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A Tale of Two MOMS: ACOG Pulls a Fast One on Groundbreaking Maternity Care Legislation
As many readers here know, last summer Congresswoman Lucille Roybal-Allard introduced the MOMS (Maximizing Optimal Maternity Services) for the 21st Century Act, a groundbreaking piece of legislation that has the potential to revolutionize our maternity care system. The bill makes increasing access to evidence-based care, reducing racial and ethnic disparities in birth outcomes, and bringing down maternity care costs national priorities by promoting a number of common-sense, low-cost solutions to addressing the maternity care crisis in the US, such as:
Creating loan repayment programs to increase the numbers of family practice physicians, nurse-midwives, and certified professional midwives, all of whom provide low-cost, high-satisfaction alternatives to traditional obstetrical care
Increasing access to culturally competent care and reducing disparities by taking measures to recruit more racially and ethnically diverse students into the maternity care workforce
Launching a public awareness campaign to inform women of the benefits of increasing access to evidence-based maternity care and reducing over-reliance on often unnecessary interventions, such as labor induction, electronic fetal monitoring, episiotomy, and cesarean section
Establishing an Interagency Coordinating Committee on the Promotion of Optimal Maternity Outcomes
The MOMS Act has attracted a broad-based coalition of advocacy and professional organizations, including Amnesty International, Childbirth Connection, The Big Push for Midwives Campaign, the American College of Nurse-Midwives, the National Association of Certified Professional Midwives, the American Association of Birth Centers, and the Midwives Alliance of North America, all of whom have been working together with Representative Roybal-Allard’s office to build support for the bill both within Congress and among the general public.
Notably absent from the list of MOMS Act supporters is the American Congress of Obstetricians and Gynecologists, which is already busy lobbying Congress about its own forthcoming legislation. Not to be confused with the MOMS Act, ACOG’S proposed Making Obstetrics and Maternity Safer bill, which in the interests of clarity has been dubbed—wait for it—the MOMS Initiative, will, as ACOG President Dr. Richard Waldman stated, “lead the way” in making maternity care safer by promoting research into the causes of premature birth, obesity, and racial disparities in outcomes. Because as we all know, the problem with maternity care in the US is with the women who receive it, not with the care they receive.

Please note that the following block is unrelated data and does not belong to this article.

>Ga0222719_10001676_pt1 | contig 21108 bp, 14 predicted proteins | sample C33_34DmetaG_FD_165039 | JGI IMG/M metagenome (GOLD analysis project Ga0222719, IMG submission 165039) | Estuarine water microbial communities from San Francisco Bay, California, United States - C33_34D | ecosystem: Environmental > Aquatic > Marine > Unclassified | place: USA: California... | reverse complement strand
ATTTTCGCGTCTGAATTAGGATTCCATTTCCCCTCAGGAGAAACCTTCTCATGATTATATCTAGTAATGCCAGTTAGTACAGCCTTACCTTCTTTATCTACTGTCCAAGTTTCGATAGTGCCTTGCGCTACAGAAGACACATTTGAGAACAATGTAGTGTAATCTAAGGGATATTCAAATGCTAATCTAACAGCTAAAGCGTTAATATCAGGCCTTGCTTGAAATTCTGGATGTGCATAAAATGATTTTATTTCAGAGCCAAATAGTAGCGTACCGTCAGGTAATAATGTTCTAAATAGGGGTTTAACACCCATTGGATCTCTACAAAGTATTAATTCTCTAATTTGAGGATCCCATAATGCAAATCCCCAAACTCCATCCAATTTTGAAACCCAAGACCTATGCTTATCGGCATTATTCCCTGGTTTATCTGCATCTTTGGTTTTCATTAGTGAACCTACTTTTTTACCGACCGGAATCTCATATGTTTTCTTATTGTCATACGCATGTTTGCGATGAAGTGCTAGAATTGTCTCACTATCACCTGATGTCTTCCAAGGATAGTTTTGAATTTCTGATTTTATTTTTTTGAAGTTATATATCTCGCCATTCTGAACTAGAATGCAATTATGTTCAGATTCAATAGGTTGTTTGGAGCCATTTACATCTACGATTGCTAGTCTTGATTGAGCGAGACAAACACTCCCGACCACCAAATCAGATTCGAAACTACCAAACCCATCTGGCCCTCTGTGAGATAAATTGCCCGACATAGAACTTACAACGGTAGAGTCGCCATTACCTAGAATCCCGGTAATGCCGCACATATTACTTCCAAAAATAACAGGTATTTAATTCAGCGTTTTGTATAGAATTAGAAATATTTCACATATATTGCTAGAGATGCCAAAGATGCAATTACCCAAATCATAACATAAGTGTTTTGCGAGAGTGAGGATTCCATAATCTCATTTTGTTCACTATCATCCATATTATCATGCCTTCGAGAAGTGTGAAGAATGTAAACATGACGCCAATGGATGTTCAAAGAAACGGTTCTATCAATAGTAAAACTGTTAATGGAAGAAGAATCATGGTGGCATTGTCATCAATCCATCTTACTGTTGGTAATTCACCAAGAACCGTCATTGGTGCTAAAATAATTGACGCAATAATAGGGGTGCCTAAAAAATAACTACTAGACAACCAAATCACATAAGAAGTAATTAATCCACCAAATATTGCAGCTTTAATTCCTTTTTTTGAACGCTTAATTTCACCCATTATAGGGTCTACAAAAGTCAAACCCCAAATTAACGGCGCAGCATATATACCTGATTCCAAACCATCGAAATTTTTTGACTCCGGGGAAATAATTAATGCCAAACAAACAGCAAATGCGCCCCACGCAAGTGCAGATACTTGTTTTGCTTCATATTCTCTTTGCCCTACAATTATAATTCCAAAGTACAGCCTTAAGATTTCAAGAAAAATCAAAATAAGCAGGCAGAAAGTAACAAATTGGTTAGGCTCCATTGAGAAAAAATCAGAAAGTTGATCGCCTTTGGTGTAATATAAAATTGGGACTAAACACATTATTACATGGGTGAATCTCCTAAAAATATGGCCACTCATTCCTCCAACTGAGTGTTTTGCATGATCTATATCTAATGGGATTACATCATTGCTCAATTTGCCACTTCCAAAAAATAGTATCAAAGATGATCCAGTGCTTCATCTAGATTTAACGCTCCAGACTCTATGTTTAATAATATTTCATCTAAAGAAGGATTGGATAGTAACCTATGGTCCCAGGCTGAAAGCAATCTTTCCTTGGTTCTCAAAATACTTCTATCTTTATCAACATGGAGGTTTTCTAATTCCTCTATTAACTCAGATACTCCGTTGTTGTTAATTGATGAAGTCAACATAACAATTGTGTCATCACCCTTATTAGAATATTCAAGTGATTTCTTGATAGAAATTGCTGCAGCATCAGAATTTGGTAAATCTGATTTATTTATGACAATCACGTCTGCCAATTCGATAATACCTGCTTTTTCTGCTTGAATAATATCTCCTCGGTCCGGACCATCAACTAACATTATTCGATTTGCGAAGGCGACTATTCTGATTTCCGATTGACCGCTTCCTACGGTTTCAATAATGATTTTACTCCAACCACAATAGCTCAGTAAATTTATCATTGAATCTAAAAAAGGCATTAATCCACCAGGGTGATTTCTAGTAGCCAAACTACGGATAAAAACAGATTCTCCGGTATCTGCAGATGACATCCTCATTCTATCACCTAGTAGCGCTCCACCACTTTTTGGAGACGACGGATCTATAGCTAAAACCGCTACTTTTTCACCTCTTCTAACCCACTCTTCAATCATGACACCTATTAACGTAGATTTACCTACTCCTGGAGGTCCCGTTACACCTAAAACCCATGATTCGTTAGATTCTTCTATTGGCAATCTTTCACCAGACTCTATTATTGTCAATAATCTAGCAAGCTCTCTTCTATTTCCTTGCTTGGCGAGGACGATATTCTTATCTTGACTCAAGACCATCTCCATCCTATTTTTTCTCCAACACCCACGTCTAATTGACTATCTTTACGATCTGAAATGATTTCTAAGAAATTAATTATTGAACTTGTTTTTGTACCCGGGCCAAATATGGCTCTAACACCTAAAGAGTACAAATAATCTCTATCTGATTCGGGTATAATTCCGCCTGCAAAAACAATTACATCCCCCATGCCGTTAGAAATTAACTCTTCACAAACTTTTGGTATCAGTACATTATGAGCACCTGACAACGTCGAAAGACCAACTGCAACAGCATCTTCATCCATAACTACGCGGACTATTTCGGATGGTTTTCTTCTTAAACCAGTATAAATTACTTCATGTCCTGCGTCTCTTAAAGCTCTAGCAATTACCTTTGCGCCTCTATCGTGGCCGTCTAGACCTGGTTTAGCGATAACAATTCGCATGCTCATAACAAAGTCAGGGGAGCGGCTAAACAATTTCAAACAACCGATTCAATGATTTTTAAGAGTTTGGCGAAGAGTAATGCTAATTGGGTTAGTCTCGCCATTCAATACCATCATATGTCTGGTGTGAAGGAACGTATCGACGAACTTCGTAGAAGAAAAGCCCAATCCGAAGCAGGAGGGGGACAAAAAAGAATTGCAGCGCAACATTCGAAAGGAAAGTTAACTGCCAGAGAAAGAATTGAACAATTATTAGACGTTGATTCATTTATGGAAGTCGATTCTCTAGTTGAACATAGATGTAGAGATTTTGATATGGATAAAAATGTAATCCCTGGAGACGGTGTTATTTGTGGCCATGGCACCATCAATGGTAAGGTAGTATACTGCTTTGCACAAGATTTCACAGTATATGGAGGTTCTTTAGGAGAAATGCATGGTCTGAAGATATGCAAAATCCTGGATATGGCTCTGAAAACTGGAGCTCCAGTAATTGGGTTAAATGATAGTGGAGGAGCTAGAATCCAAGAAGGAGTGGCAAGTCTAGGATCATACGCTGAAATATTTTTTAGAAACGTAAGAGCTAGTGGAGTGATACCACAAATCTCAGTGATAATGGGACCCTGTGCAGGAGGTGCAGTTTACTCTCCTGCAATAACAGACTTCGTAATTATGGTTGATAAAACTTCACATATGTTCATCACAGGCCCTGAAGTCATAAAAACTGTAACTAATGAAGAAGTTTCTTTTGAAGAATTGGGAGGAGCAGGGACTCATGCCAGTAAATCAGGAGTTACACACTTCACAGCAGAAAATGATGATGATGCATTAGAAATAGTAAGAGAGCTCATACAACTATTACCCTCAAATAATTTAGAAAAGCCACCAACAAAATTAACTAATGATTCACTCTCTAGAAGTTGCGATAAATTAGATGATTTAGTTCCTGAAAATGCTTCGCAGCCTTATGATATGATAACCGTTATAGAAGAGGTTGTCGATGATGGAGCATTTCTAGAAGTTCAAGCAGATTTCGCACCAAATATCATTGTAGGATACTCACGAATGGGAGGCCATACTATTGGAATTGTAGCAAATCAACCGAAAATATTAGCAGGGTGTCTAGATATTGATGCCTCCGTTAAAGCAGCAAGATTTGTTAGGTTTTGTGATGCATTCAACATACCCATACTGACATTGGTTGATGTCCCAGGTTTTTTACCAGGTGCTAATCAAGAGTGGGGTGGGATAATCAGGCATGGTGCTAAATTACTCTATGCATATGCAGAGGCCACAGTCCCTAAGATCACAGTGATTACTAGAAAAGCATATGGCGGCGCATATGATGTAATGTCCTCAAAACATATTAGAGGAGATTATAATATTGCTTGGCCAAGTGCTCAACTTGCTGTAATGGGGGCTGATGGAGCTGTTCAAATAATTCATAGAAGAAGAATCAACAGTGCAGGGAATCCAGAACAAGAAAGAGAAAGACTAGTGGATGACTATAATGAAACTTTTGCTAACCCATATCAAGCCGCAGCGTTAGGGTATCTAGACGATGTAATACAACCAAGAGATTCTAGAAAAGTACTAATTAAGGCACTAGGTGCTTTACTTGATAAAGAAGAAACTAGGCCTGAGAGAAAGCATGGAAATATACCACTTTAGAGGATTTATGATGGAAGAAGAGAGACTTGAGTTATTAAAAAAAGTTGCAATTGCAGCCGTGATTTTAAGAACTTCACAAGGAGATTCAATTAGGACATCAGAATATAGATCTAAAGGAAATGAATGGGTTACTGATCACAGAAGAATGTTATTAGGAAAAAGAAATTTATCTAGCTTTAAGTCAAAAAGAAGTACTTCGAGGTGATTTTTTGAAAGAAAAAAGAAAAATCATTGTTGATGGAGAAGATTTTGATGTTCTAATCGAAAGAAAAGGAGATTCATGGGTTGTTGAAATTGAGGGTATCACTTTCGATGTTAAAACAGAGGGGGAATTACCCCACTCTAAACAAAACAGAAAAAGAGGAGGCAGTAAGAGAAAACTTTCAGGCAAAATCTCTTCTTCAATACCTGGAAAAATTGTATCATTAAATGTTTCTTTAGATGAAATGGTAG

Perhaps a better title for ACOG’s MOMS legislation would be the Making Obstetricians More Satisfied Initiative, because the proposal contains absolutely no provisions that encourage obstetricians to abandon current practices in favor of evidence-based care or to give up an inch of turf in their ongoing battle to protect their virtual monopoly on the maternity care market in the US—a monopoly that is responsible for creating the need for the Real MOMS Act in the first place. ACOG laid the groundwork for its sabotage of the bill in a recent letter that has been circulating in DC, assuring Congress that the organization has already put many patient safety measures into place and that their own MOMS legislation “can lead to direct measurable improvements in patient safety and quality of care, and to healthier births.” No promises that the Misleading MOMS Act actually will lead to improvements, but hey—it’s a start, right?
As for the Real MOMS Act? According to Dr. Waldman it is unacceptable because a) it promotes “the wholesale adoption of delivery models that have not yet been proven safe and effective, including doula support, group prenatal care, and home-birth,” and b) it “questions ob-gyns’ ability, compared to certified nurse-midwives, family physicians, and certified professional midwives, to deliver care that supports physiologic birth.” In other words, the Real MOMS Act told the Emperor he has no clothes, he took offense, and now he’s busy knitting himself a new Naked Suit.
Watch this blog for further developments on the Real and Fake MOMS legislative front as we head into a new Congressional session in January. In the meantime, please spread the word about Congresswoman Roybal-Allard’s brave stance in support of real maternity care reform. We need more champions like her who are willing to speak up on behalf mothers and babies and who won’t be fooled by ACOG’s bait-and-switch tactics.
As one who has seen pregnancy from both sides of this "debate" my wish is that ACOG and academic medicine would stop maligning evidenced based midwifery as in doing so they only malign themselves. There is a role for collaboration between the models but it is time for ACOG to realize that more medical intervention may not be the solution to the rising intervention rates. Nurturing care, individual attention and prevention do work and have been the way of the midwife for centuries. Dr F